The Thai political battle goes into the next round as Prime Minister Yingluck Shinawatra has dissolved parliament and called for new elections. Regardless, the ongoing street protests to drive her and brother Thaksin out of politics continue. With a tearful Yingluck insisting earlier today that she will not resign before the Feb. 2 polls, the two sides remain at an impasse. So, how can we make sense of what will happen next?

Anti-government protest leader Suthep Thaugsuban. Pic: AP.

This is now the fifth time protest leader Suthep Thuagsuban has announced that a “People’s Victory Day” will take place and that has yet to happen. Escalating anti-government protests over the past week triggered the dissolution of the House and the scheduling of elections for February 2, 2014. However, these two steps have been repeatedly rejected before and Suthep’s group remain uncompromisingly stubborn.

Suthep’s speech on Monday revealed little about his plans how to “reform democracy” and “return power to the people” with his essentially anti-democratic, appointed “people’s council”. Instead – especially in his post-announcement speech that took longer than the actual announcement itself – he went on the usual shrieking diatribe against Yingluck and Thaksin and also tabled the idea of asking government officials about their loyalty, leaving open what would happen to those that would not side with them. While this movement claims to be peaceful and unarmed in its actions, their words carry a lot of hate.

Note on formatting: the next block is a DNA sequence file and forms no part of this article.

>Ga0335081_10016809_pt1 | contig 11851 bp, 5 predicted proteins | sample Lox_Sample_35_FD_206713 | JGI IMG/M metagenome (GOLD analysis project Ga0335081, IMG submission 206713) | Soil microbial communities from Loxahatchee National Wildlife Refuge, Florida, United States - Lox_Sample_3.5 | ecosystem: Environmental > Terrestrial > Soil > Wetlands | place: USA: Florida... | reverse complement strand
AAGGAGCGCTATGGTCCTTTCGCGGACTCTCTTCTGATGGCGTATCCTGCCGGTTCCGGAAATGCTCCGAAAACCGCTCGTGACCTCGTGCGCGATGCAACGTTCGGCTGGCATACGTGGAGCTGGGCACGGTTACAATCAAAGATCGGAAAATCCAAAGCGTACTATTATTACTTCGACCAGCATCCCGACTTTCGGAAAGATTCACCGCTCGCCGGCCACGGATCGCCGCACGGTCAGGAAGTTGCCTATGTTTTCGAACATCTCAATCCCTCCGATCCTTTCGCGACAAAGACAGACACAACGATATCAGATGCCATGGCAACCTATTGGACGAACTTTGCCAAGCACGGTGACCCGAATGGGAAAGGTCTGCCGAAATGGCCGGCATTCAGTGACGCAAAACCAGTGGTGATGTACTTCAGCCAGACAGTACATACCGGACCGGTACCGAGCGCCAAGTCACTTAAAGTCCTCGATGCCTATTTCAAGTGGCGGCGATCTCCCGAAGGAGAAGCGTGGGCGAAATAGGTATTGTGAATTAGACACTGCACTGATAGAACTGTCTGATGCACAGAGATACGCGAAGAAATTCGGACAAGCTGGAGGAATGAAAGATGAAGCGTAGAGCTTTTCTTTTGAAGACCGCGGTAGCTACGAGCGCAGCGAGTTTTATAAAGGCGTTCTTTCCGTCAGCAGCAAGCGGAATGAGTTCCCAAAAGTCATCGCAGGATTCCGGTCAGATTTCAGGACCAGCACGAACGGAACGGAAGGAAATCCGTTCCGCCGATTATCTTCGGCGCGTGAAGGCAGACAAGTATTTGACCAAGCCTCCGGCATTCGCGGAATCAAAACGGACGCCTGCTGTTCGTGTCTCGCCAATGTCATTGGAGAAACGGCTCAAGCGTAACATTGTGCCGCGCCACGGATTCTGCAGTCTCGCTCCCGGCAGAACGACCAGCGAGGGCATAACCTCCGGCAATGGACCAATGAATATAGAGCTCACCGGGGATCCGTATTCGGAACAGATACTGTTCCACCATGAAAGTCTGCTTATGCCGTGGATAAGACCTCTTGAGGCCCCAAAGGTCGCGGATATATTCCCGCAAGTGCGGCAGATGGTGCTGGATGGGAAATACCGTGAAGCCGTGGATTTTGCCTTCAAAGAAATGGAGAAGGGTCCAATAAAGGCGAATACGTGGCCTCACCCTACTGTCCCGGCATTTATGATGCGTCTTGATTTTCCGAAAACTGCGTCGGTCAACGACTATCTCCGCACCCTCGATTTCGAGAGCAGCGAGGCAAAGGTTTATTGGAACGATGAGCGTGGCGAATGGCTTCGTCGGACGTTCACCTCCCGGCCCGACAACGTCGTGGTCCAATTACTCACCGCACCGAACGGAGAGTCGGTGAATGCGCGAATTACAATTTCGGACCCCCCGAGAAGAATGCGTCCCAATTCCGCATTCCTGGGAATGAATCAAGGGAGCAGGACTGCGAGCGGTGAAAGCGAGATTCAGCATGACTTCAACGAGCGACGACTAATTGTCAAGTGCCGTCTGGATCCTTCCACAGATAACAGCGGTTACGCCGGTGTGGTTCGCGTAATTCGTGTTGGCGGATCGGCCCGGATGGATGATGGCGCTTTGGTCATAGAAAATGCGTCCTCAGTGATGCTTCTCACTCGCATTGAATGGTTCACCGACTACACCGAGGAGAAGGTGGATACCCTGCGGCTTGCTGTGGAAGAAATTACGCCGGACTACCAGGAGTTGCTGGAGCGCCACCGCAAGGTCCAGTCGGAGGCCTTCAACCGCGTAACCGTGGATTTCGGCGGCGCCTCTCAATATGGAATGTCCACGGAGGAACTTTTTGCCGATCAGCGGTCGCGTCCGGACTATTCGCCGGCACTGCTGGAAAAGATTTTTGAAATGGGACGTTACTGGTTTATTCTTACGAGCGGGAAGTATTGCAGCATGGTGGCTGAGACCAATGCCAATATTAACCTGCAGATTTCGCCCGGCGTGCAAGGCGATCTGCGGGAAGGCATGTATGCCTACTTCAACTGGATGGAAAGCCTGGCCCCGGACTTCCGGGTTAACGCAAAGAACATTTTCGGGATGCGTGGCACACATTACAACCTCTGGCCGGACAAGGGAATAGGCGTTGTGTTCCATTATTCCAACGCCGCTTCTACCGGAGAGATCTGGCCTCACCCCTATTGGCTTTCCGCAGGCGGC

Now it comes down to the opposition Democrat Party, whose MPs all resigned on Sunday. Should they boycott the elections planned on February 2 next year, they could provoke the same political gridlock like they did in 2006 that eventually caused the military to stage a coup against Thaksin. Since the party seemingly has no apparent rifts with the protesters anymore and willingly joined them, it looks like the Democrat Party is “not so keen on the whole democracy thing” anymore and has given up on elections and the 11 million Thais that voted for them in the last elections.

Thailand’s current power struggle is worthy of the label “democrazy” – ironically the same word that the current protesters have used against pro-Thaksin voters in the past, reflecting yet again their electoral powerlessness.

Later on Monday night, Suthep set an ultimatum for the now caretaker government of still-PM Yingluck to resign by 10pm on Tuesday (which she rejected in a tearful presser on Tuesday) and also told protesters to stay a couple of more days to see what happens. Again, he delays “victory day” and leaves us all questioning what will happen next. But one thing is for sure: he will try to seek more chaos in order to provoke a complete derailment of the current political system.

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About the author:
Saksith Saiyasombut is a Thai blogger and freelance foreign correspondent. He writes about Thai politics and current affairs since 2010 and reports for international news media like Channel NewsAsia. Read his full bio on about.me/saksith.